24 January 2009

White Lies: "To Lose My Life"

No white lie here, this could be one of, perhaps the best album of 2009…

White Lies is another one of those bands obsessed with 80s revival, post-punk influenced indie rock. Out of London, this trio (consisting of Charles Cave on bass and backing vocals, Jack Lawrence-Brown on drums, and lead vocalist Harry McVeigh on guitar) are already garnishing the attention of the hype-machine. “To Lose My Life” was released on the 19th of January in the UK, and from NME naming them as one of the bands to look out for in 2009 to all the scathing reviews of their debut album, the band has hit the British music scene in a hard way. To boot, they will be playing at the Shockwave NME Awards Big Gig (26 February 2009) at the O2 Arena honoring the Cure.

Consistently compared to some veterans (Joy Division, Depeche Mode, etc…) and contemporaries (Interpol, Killers, Editors, etc…), what many British critics have failed to acknowledge is that this band is not about moping about, but rather introspection. It is not about wanting to be arena/stadium music, but rather the power of simplicity. Though young, they lack the immaturity and whining of current emo bands. They do not pine away at the impossible, but rather candidly confronting feelings of heartbreak, not frivolous romantic notions. The opening track, “Death,” is lyrically more reminiscent of Bjork’s “Hyper Ballad” than any goth number I can call to mind – “Floating neither up or down, I wonder when I’ll hit the ground, will the earth beneath my body shake and cast your sleeping heart away.” However, don’t mistake that they can out gloom the gloomiest – “He said to lose my life or lose my love, that’s the nightmare I’ve been running from… Let’s grow old together and dies at the same time” (“To Lose My Life”).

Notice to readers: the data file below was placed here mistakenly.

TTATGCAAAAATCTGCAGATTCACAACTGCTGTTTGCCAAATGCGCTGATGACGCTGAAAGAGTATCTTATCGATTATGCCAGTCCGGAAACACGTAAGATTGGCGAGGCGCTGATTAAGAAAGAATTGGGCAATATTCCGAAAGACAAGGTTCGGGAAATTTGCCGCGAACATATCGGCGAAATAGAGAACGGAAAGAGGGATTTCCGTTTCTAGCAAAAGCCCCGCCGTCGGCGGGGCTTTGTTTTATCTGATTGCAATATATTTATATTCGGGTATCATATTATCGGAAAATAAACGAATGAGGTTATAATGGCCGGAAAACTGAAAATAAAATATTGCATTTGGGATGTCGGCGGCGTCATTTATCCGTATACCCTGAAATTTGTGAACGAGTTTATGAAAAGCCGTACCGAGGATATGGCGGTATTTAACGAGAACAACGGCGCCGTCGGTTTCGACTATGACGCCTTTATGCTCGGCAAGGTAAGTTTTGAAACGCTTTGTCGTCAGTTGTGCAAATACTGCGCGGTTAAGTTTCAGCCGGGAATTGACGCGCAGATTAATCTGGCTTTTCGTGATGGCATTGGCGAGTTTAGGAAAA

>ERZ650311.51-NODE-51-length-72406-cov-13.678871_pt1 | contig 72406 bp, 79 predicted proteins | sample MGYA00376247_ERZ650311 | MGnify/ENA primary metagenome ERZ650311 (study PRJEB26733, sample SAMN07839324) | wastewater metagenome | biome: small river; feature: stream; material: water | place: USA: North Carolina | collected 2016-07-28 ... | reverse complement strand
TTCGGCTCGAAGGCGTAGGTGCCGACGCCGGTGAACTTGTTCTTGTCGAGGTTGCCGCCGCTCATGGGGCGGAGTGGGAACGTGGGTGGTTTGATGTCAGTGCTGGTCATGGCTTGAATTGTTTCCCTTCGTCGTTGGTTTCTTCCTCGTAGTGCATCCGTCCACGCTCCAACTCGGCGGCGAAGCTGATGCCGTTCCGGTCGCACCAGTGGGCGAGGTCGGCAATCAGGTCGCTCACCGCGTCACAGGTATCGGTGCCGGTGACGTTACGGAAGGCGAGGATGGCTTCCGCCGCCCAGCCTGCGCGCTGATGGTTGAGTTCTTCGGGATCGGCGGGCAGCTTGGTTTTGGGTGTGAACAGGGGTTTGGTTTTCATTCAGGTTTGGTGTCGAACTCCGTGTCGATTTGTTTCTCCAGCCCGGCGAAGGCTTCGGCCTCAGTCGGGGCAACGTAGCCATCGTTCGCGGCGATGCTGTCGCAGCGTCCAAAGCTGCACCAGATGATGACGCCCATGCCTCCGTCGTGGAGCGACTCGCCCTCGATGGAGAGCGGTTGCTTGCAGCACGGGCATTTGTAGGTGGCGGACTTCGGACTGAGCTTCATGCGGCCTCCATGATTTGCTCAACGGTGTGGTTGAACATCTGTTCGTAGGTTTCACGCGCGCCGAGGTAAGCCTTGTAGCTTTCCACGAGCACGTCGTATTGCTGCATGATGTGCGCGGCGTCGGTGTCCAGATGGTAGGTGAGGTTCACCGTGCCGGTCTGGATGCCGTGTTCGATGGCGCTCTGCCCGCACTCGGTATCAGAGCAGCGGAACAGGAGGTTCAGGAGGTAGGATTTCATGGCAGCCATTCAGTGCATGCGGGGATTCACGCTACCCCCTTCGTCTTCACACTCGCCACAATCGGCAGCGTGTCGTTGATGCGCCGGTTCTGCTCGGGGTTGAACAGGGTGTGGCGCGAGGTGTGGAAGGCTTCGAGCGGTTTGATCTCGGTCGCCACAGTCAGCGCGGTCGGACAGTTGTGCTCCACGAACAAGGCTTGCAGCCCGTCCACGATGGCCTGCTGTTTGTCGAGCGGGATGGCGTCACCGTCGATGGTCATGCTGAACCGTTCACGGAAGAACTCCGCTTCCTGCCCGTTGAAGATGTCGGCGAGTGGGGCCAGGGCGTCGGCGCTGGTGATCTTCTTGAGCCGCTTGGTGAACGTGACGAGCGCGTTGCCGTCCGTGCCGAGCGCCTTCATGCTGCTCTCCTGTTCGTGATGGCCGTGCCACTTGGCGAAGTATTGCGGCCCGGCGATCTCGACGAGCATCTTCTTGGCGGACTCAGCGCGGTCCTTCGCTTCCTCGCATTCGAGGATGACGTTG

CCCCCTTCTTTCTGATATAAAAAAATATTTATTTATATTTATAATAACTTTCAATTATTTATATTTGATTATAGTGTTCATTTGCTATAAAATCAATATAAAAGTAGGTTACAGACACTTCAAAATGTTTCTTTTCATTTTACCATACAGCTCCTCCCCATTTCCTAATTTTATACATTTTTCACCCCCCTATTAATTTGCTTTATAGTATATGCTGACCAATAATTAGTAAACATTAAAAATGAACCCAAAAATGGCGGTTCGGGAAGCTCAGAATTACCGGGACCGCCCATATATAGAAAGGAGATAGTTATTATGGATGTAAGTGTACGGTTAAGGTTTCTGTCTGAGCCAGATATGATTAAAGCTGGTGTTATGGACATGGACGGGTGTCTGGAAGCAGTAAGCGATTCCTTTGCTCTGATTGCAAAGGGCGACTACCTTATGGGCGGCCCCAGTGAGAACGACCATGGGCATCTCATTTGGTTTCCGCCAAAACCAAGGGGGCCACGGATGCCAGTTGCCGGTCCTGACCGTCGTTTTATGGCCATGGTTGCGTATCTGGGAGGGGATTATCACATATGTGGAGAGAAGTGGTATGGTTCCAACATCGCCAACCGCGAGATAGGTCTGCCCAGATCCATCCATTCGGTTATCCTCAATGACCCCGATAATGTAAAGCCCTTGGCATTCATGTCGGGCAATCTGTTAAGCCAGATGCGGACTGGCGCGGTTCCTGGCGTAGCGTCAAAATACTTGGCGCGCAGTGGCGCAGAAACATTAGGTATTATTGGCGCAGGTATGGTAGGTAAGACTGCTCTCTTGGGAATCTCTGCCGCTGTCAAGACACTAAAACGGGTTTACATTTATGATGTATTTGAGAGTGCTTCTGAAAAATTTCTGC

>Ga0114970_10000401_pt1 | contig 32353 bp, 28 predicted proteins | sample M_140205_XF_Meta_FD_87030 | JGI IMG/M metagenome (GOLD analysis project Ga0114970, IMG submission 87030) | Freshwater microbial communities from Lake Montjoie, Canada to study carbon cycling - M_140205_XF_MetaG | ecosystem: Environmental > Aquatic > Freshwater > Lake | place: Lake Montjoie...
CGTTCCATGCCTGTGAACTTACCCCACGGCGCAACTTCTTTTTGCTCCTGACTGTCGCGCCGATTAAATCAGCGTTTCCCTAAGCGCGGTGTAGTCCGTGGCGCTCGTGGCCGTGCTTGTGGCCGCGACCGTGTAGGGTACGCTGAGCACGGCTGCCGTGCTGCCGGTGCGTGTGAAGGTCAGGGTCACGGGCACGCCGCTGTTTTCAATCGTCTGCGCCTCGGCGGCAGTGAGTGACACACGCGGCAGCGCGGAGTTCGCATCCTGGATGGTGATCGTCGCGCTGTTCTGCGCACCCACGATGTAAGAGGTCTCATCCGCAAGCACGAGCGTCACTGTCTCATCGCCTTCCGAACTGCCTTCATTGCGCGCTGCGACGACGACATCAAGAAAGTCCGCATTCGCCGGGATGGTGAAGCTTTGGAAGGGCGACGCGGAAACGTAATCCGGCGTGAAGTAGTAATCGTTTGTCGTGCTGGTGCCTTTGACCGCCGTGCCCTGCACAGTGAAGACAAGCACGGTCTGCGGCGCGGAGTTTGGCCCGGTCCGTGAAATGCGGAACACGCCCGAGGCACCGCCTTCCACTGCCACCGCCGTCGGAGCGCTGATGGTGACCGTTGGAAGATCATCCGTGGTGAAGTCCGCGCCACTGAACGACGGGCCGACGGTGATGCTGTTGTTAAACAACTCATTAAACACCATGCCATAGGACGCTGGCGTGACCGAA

Though not lyrically cohesive in a single theme, the album flutters like sunrays through a window at dawn from one mood and emotion to another, sometimes changing in midstream. For example, “From the Stars” starts as a narrative of seeing a friend at a funeral and quickly morphs into twisted tale of internal indifference towards the world outside and the implied turmoil within. However, though the thematic content may vary, what is always consistent is the simplicity and maximum impact of the arrangements. Hooks and syrupy sweet layers of perfectly produced music, this is the most addictive album I have heard in years. Give it a try; I do not think you will be regretting it.

To Lose My Life (19 January 2009)

Track Listing:
1. Death
2. To Lose My Life
3. A Place to Hide
4. Fifty on Our Foreheads
5. Unfinished Business
6. E.S.T.
7. From the Stars
8. Farewell to That Fairground
9. Nothing to Give
10. The Price of Love